Ukrainians Studying in U.S. Granted Special Student Relief

The Department of Homeland Security designation provides college students from Ukraine flexibility to reduce course loads so they can support themselves and their families.

April 20, 2022 · Updated on April 28, 2022

Edited by Darlene Earnest
Ukrainians Studying in U.S. Granted Special Student Relief
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  • The federal government previously provided Ukrainian students Temporary Protected Status.
  • The new designation only applies to F-1 visa holders, who tend to be undergraduate students.
  • The designation is meant to help students experiencing economic hardship due to an ongoing conflict.

Ukrainian students studying in the U.S. may now apply for additional benefits under Special Student Relief (SSR).

The Department of Homeland Security (DHS) Tuesday approved a new designation for those impacted by the ongoing conflict between Russia and Ukraine. The move applies to all Ukrainian citizens studying at a U.S. school with an F-1 student visa. It allows them to reduce their course loads and work more off-campus hours to support themselves and their families.

Students must individually apply for SSR. The fees can be up to $410 per person. However, if the student also seeks off-campus work permission, they can apply for a fee waiver. SSR status will expire after Oct. 19, 2023, but the federal government may choose to continually renew the status for qualifying students.

Ukrainian students also can apply for Temporary Protected Status (TPS), a designation that DHS announced in early March.

According to the Open Doors 2021 report, 1,739 Ukrainian students studied in the U.S. during the 2020-21 academic year. This includes 877 undergraduate students, 529 graduate students, 48 non-degree seekers, and 285 Optional Practical Training students.

SSR Widens Work Opportunities for College Students

Normally, someone studying in the U.S. on an F-1 student visa must be enrolled in at least 12 credits per semester to maintain the visa.

Students with SSR status do not need to maintain this course load.

Instead, undergraduate students only need to maintain a minimum of six credits per semester. Graduate students only need three credits per term, according to the Federal Register notice announcing the designation.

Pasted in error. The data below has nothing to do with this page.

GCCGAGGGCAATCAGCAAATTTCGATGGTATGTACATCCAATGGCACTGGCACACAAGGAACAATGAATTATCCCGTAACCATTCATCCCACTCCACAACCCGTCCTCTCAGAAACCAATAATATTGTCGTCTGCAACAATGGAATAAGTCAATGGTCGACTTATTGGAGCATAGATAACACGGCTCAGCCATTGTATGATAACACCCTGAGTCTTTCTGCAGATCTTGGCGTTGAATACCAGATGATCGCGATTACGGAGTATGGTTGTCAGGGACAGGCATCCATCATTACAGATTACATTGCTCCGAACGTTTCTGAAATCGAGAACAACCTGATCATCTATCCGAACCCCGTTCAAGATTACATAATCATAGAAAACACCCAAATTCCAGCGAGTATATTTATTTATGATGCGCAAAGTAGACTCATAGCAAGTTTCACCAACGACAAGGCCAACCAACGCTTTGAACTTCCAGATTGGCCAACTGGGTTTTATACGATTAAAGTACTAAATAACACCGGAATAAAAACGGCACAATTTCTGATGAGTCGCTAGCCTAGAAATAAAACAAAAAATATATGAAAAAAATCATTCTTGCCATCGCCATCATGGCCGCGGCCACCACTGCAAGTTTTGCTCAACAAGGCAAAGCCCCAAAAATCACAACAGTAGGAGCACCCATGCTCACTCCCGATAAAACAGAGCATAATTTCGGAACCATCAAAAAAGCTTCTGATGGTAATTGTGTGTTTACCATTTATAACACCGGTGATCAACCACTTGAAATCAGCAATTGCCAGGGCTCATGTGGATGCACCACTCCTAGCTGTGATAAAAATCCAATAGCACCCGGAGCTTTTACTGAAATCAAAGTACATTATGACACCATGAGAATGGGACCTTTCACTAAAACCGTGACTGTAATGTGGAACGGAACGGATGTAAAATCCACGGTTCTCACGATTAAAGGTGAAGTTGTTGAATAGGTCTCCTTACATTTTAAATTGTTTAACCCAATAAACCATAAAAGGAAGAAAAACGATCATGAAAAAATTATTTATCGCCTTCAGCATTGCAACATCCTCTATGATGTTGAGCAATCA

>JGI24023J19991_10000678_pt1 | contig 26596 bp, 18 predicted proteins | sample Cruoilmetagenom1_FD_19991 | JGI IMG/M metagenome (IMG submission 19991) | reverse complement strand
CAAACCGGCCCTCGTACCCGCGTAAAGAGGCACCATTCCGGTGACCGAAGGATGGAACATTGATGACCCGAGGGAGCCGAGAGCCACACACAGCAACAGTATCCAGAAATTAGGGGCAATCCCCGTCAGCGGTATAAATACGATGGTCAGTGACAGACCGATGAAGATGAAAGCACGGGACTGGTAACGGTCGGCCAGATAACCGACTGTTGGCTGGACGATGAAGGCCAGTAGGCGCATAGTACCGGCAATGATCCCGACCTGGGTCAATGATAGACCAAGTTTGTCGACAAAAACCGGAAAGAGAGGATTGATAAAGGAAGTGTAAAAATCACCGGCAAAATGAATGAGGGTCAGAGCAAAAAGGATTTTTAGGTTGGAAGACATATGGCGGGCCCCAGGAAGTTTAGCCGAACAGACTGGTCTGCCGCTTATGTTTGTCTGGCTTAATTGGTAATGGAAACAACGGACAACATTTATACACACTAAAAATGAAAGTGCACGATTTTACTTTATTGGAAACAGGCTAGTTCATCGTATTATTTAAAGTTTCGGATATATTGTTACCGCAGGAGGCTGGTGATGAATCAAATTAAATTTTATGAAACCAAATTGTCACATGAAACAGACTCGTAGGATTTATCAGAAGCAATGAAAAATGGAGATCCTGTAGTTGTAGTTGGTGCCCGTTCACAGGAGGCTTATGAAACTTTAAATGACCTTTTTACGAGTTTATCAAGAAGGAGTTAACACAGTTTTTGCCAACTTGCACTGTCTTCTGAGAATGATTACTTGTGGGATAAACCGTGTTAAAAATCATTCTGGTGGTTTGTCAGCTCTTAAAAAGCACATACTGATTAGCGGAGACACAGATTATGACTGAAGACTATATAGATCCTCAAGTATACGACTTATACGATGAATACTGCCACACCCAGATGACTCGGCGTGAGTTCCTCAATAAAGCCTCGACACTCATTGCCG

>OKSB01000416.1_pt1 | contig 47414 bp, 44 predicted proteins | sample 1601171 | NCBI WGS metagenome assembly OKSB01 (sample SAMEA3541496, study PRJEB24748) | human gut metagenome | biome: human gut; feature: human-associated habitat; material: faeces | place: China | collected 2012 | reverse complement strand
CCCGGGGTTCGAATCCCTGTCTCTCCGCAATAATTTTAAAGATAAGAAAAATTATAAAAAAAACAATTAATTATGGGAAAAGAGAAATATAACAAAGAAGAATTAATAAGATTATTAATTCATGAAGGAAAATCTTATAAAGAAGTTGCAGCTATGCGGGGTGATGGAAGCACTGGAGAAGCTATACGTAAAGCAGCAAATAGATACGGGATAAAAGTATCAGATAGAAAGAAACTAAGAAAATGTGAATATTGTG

Jill Welch, senior policy advisor at The Presidents' Alliance on Higher Education and Immigration, previously told BestColleges that this change is meant to help students experiencing economic hardship due to an ongoing conflict. Many international students rely on family members to pay for their education, but cash streams often stop due to wars, leaving them in precarious positions.

These students will also be allowed to work more off-campus hours with SSR.

Those on SSR may now work more than 20 hours a week at an off-campus job, something not allowed with a standard F-1 visa. They are also eligible to start working no matter how long they have been in the U.S. Non-SSR students aren't allowed to work in the U.S. until after one academic year.

SSR students working off campus only need to be enrolled in three credits per semester, according to the notice.

A Brief History of SSR

Ukraine isn't the only country benefiting from this designation.

According to NAFSA: Association of International Educators, SSR programs are currently in place for the following countries:

  • Myanmar
  • Haiti
  • Hong Kong
  • Somalia
  • South Sudan
  • Syria
  • Venezuela
  • Yemen

At the same time that DHS extended SSR to Ukrainian students, the agency also extended it to citizens of Sudan.

Welch previously advised international students to consult their campus's international student services office to determine whether SSR or TPS is best for them.